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This week, Mike is teaching you about the most mythic of mythological creatures: Dragons. Cultures across the world (and across Westeros) tell stories of dragons, and their power to destroy, their power to prop up kings, and their power to cause a nice, refreshing rain shower.

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Hey there, I'm Mike Rugnetta, this is Crash Course Mythology and today we continue our look at mythical creatures with one of the most popular beasts of all time: dragons. And also serpents, but mostly dragons.

Hide your thatched roof cottages and get ready for some burninating.

  Intro (0:17) - (0:26)

To talk about dragons, we gotta start with snakes. In myth, snakes often serve a function similar to more terrifying creatures. They're etymologically similar too. In fact, the Latin word "draco" is used for both dragons and snakes.

In the Judeo-Christian tradition, the most important serpent is that apple-shilling, well... snake from the Garden of Eden. Fun fact: he didn't really start out as a snake. He had legs until the Lord punished him by making him slither on his belly. No more scampering for that guy.

In the Babylonian stories of creation we learn about the enormous snake, Tiamat, which we've mentioned before. Across the ancient Near East we find a number of snakes associated with goddesses, Ishtar in Mesopotamia, Wadjet in Egypt, and even Athena in Greece when she wasn't hanging out with owls.

Somewhere along the way though, snakes start sort of morphing into dragons. Not literally, that would be dope though, I mean in their stories.

Babylon had guardian dragons called mušá¸«uššu with a serpent's head and body, the front feet of a lion, and a poisonous scorpion's tail. In Biblical Babylon, King Nebuchadnezzar kept a dragon in the temple of the god Bel and suggested that Daniel, a noble youth of Jerusalem, worship it.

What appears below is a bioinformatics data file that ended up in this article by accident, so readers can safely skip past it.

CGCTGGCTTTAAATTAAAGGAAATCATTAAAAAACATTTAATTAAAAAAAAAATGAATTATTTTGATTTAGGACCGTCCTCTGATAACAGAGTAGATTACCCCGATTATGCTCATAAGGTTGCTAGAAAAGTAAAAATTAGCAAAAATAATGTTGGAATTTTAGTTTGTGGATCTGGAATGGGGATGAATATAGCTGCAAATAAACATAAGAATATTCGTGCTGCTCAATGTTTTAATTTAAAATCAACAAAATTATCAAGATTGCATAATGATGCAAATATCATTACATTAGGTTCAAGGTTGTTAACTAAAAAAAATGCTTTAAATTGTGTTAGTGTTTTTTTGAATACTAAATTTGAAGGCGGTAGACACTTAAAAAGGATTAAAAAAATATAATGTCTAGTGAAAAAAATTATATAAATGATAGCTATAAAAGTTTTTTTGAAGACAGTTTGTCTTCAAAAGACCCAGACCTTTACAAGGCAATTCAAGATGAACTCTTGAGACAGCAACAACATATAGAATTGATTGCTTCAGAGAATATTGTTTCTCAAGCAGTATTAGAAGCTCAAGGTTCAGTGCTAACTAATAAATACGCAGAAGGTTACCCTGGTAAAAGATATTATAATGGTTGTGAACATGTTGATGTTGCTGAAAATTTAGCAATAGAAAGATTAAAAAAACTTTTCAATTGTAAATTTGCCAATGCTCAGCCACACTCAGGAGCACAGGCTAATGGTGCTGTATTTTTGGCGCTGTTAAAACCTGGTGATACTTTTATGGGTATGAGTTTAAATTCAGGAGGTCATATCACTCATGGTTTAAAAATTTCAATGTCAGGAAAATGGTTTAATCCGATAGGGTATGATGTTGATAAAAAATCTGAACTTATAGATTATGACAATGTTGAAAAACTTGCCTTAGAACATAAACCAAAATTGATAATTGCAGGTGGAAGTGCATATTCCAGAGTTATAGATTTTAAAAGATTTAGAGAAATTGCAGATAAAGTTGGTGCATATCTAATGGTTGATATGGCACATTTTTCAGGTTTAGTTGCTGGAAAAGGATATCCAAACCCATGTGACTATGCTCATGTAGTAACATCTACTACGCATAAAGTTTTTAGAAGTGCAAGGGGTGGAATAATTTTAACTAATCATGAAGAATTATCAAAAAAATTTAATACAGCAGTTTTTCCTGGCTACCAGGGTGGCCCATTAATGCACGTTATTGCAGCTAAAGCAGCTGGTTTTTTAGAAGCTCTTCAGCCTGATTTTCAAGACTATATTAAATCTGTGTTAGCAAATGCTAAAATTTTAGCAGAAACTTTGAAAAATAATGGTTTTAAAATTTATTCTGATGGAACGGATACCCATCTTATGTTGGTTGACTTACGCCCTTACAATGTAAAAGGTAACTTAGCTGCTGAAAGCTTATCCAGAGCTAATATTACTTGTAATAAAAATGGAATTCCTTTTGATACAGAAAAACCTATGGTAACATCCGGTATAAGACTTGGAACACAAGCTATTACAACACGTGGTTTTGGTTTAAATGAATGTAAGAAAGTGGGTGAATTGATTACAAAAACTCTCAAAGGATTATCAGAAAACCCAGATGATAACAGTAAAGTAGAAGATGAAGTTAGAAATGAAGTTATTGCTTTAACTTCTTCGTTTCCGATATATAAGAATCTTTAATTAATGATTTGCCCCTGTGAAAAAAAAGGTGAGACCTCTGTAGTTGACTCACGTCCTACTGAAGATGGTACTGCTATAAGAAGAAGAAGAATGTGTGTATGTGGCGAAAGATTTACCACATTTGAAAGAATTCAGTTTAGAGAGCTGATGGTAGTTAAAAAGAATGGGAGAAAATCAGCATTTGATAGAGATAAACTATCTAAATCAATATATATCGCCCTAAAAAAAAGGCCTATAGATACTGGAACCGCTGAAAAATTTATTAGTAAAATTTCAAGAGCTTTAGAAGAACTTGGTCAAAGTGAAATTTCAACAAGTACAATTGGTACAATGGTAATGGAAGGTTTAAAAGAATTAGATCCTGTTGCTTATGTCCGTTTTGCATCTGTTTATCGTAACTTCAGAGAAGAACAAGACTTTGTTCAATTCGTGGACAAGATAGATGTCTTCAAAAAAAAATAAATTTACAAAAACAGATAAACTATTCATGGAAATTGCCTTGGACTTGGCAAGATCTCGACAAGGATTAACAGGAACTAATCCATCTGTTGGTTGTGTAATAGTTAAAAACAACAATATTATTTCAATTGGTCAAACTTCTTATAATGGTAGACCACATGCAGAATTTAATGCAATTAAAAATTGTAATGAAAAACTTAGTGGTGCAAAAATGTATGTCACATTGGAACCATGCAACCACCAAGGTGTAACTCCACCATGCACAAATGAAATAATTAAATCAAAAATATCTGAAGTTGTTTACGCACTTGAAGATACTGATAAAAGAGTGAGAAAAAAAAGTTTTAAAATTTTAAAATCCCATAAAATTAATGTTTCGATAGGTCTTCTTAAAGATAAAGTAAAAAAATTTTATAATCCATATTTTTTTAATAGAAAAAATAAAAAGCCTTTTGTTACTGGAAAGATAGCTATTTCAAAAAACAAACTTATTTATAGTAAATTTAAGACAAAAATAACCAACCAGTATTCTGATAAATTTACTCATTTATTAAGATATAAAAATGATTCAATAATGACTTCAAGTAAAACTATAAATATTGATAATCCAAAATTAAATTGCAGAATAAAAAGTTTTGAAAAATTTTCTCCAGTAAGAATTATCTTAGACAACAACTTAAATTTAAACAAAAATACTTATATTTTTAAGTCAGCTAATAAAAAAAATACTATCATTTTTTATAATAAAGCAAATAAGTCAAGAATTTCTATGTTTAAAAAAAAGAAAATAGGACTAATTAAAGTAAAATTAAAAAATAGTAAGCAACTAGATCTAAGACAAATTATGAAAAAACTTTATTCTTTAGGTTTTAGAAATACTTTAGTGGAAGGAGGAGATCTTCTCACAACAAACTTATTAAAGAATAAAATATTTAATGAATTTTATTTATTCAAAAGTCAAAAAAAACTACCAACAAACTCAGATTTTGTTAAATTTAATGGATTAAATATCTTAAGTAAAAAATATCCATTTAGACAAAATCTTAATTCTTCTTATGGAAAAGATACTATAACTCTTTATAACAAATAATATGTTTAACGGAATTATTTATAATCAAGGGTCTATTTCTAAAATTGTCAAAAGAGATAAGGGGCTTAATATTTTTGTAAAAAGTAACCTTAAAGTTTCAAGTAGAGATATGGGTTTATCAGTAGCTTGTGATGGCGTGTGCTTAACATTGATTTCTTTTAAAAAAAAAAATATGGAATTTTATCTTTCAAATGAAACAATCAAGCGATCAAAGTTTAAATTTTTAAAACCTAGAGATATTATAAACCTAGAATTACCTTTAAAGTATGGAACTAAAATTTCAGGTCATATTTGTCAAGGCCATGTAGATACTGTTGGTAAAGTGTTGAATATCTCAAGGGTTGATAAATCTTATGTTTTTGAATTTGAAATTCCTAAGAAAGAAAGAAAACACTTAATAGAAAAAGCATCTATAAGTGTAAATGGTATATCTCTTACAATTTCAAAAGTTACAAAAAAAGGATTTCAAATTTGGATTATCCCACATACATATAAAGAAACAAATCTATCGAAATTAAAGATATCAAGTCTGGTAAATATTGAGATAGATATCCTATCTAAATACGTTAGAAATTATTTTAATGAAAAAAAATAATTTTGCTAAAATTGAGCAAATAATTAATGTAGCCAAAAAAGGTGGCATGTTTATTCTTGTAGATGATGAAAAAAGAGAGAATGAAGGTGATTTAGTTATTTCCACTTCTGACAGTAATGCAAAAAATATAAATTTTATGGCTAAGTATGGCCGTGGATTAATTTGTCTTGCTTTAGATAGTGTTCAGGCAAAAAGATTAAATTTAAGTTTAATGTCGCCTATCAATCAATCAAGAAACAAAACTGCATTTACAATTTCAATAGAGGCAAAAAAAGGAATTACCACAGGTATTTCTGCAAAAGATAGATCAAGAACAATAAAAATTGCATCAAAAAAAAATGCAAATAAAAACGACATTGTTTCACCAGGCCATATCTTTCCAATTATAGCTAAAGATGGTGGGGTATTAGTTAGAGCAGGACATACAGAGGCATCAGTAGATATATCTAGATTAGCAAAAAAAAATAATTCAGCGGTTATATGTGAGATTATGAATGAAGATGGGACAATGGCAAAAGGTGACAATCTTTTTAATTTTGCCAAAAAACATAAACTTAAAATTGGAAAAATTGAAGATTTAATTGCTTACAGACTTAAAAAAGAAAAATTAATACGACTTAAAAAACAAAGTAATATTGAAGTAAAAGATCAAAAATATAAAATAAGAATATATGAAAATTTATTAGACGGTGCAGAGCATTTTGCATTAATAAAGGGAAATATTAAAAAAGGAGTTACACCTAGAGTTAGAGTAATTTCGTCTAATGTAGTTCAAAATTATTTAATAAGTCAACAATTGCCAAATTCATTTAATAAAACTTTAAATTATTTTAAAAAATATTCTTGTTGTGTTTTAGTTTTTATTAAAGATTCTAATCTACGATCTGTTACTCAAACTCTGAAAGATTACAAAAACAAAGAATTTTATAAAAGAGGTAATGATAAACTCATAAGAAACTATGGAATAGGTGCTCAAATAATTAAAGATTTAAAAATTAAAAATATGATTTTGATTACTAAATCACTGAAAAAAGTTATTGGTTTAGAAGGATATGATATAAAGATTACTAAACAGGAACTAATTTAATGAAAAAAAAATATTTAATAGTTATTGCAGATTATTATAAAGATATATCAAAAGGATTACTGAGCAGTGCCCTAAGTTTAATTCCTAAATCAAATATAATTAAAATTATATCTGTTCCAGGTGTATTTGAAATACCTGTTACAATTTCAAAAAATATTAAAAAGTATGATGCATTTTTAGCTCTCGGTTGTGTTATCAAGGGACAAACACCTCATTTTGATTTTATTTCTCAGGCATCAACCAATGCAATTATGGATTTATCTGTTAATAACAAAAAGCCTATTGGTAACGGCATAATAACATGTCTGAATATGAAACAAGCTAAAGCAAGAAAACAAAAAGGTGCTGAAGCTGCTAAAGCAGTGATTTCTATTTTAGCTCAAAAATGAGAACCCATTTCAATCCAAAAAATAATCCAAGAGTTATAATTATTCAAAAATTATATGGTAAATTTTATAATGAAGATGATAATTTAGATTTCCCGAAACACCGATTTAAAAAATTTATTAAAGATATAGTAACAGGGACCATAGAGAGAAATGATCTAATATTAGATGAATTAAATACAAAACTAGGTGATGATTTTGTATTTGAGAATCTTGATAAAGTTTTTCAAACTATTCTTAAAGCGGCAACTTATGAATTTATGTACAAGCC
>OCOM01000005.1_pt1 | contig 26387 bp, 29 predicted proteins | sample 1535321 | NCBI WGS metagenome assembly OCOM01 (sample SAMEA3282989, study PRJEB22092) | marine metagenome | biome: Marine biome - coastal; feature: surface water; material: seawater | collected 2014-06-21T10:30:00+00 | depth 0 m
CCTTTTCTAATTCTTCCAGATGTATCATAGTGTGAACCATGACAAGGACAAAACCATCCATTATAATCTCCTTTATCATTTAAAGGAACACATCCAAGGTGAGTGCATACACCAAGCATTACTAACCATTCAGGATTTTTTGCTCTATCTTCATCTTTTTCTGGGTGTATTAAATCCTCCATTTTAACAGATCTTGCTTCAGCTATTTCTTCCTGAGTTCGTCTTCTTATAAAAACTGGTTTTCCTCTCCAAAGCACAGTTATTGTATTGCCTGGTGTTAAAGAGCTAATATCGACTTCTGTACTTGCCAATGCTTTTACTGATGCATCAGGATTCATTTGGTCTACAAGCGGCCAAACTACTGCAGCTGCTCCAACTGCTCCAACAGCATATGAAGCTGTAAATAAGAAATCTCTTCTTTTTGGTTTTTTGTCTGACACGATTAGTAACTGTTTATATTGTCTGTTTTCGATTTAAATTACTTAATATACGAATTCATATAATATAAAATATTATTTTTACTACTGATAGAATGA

Daniel said that he preferred to worship the Lord and that he could kill that dragon even without a weapon. Daniel killed it by feeding it cakes of boiled pitch, fat, and hair, which made it explode. For this mess, the king threw Daniel into the lion's den.

In the Persian Book of Kings, the hero Rostam kills a dragon that can make itself invisible. He does this with the help of his trusty horse Rakhsh.

According to the long epic poem, "When Rakhsh saw the strength of its massive body bearing down on Rostam, he laid back his ears and sank his teeth into the dragon's shoulders. He tore at the dragon's flesh, and the lion-like Rostam was astonished at his ferocity."

Dragons play a significant role in Welsh mythology as well. Wales even has a red dragon on its flag. And this isn't just any dragon, it appears in the nation's cultural epic, the Mabinogion.

Ages ago, the red dragon was living peacefully on the British Isles. And then, one day, an all-white dragon invades and attempts to seize control of Britain.

The red dragon defends its territory and the two become locked in a fierce battle. The noise of their fighting is terrible! It causes crops to fail and women to miscarry, so the British king Lludd digs a huge pit and fills it with mead.

Turns out that dragons, at least British ones, can't resist mead and so they drink the pit dry and fall into a deep sleep. With the two beasts unconscious, Lludd and his men rush to imprison them.

Over in England, Saint George is famous for slaying a dragon, though the story takes place in Silene, likely modern-day Libya. There, the country is being tormented by a dragon and the only way to appease it is to sacrifice a sheep and a virgin every day.